The rise in recognition of female artists in recent years has led to the re-discovery and re-examination of the role of women in art history. One such treasure is the work of Lynne Mapp Drexler. A student of Hans Hofmann and Robert Motherwell, Drexler’s unique style, evocative color and painterly abstraction have earned her place among the pioneering women of the Abstract Expressionist movement. The influence of nature and music are evident in her work as the colors leap off the canvases and create a lively sonority of their own.
We are pondering the meteoric rise in recognition of this artist since our significant exhibition of works dating from 1960 to 1970 in the Summer of 2021. We are still active in the Drexler market, having recently placed a major early work from 1957/1958 entitled Blue Horse Red Rider as well as Keswick, 1959/1960. If you are interested in the artist, call us and talk to us. Watch the video below as Jody ponders her journey with Lynne Mapp Drexler.
Lynne Mapp Drexler found her artistic voice during one of the most exciting and significant art movements of the 20th century. Born in Newport News, Virginia in 1928, Drexler began her study of art as a child. Her parents, who were very supportive of both the visual and performing arts, enrolled Drexler in various art courses, and her early introduction to music would directly influence her later mature work.
In the late 1950s, after attending the College of William and Mary in Virginia, Drexler became interested in contemporary art. She was encouraged to explore this venue by her uncle, who had ties to the Hudson River School of painting, and by some of her more influential teachers. She immersed herself in Abstract Expressionism, studying with Hans Hofmann in both his New York and Provincetown schools. It would be Hofmann’s work as a colorist and his theories on color that would be one of Drexler’s most significant influences.
From there, she went on to graduate study at Hunter College in New York City with Robert Motherwell. Drexler’s academic training from Motherwell, along with the lessons of color theory from Hofmann, would set the foundation for the style of painting for which she is known. Her swatch-like patterns and painterly blossoms of color are quite unique when compared to her contemporaries of the Abstract Expressionist genre.
In her early works, Drexler focused on color and composition, eventually reconciling her two interests – landscape and abstraction – in her late work of the 1980s and 1990s. But it was in the 1950s that she set her foundation – a synthesis of Post Impressionist landscape painting and Post War painterly abstraction. The results are something not familiar to most students of the period, and her crisp, colorful brushwork set her apart.
Classical music remained an important part of her art. When she lived in New York she regularly attended concerts at Carnegie Hall and the Metropolitan Opera, and would often make sketches inspired by the music while she was in the audience. The musical inspiration in her work echoes the theories of her teacher, Hans Hofmann, who promoted the idea that colors have scales in the same way that music has scales. Her vibrant surfaces are both complex and painterly, but with a flatness akin to something found in the background of a Gustav Klimt work.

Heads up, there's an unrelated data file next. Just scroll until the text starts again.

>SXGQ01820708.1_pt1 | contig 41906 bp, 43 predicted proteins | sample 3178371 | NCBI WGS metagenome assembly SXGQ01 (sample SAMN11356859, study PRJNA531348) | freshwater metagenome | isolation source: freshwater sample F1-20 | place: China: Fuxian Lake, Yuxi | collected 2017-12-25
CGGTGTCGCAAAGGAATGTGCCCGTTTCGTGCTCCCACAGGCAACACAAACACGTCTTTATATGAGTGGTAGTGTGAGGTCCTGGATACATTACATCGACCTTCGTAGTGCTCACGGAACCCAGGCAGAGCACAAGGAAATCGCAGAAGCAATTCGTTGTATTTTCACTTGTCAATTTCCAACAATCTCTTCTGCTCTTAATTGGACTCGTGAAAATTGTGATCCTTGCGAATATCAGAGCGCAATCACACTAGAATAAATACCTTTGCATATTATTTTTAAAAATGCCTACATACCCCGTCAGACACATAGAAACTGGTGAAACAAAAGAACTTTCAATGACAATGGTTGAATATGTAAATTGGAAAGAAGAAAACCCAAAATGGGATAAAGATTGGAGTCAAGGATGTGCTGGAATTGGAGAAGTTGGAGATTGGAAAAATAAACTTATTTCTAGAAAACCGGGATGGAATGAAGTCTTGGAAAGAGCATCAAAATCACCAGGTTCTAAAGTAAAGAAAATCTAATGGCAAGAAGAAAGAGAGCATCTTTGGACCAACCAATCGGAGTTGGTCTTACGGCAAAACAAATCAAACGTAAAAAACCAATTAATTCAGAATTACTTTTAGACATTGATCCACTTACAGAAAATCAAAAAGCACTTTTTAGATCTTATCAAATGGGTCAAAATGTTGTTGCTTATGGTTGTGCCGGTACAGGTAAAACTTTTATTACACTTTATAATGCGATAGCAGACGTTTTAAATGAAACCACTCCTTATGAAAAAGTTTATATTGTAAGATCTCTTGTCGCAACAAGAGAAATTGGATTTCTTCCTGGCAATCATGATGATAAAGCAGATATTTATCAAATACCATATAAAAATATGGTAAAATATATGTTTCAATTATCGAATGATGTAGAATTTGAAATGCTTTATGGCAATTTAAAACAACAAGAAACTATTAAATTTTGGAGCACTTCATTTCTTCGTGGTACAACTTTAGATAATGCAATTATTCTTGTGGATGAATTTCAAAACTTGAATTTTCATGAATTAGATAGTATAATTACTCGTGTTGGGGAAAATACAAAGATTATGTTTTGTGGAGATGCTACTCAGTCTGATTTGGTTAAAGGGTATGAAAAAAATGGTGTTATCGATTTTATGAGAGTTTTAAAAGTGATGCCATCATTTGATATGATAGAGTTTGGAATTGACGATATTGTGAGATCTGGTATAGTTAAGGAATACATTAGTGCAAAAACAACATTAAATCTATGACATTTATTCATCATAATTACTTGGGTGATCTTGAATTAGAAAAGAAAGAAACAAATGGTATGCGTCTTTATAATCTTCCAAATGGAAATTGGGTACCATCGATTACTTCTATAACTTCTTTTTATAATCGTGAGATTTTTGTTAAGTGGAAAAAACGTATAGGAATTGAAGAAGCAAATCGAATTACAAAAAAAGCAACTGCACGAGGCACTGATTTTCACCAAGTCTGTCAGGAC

In 1961, Drexler met and married fellow artist John Hultberg at The Artist’s Club in New York, where accomplished artists gathered to discuss Abstract Expressionism. Through their connections, she had her first solo exhibition at Tanager Gallery. Unlike her male counterparts, Drexler found it difficult finding gallery representation in the gender-biased atmosphere of the New York art world, while her husband was quite successful and was considered a talented up-and-comer as an abstract artist.
In 1971, Hultberg's art dealer, Martha Jackson, bought him a house on Monhegan Island, Maine, which had a small summer art colony, and the couple split their time between New York City and Maine. For Drexler, summering there would be a major change in her life. The solitude of the island and the inspiration of the natural surroundings greatly impacted her artistic career. Drexler would sketch outdoors on the island. Then, back in New York during the winters, these sketches were reimagined into large colorful abstract paintings. By 1983, Drexler moved permanently to the island, near Lighthouse Hill. Drexler lived the last 16 years of her life on Monhegan Island.
Drexler passed away in 1999 on Monhegan Island surrounded by her friends and fellow islanders. After her death, the estate fell to her friends, who were charged with the difficult task of assessing her body of work. While extracting the many paintings from the Drexler house, they were shocked to realize the magnitude and multitude of paintings. Works of art not seen for decades were pulled from the basement, closets and even from under mattresses.
Drexler exhibited throughout her life at venues such as Tanager Gallery, Esther Robles Gallery and Westerly Gallery. Retrospective exhibitions of her work were held at the Monhegan Museum and the Portland Museum of Art in Maine. Her work is part of the permanent collections of the Museum of Modern Art, Monhegan Museum, Farnsworth Museum, Brooklyn Museum and the Queens Museum among others.
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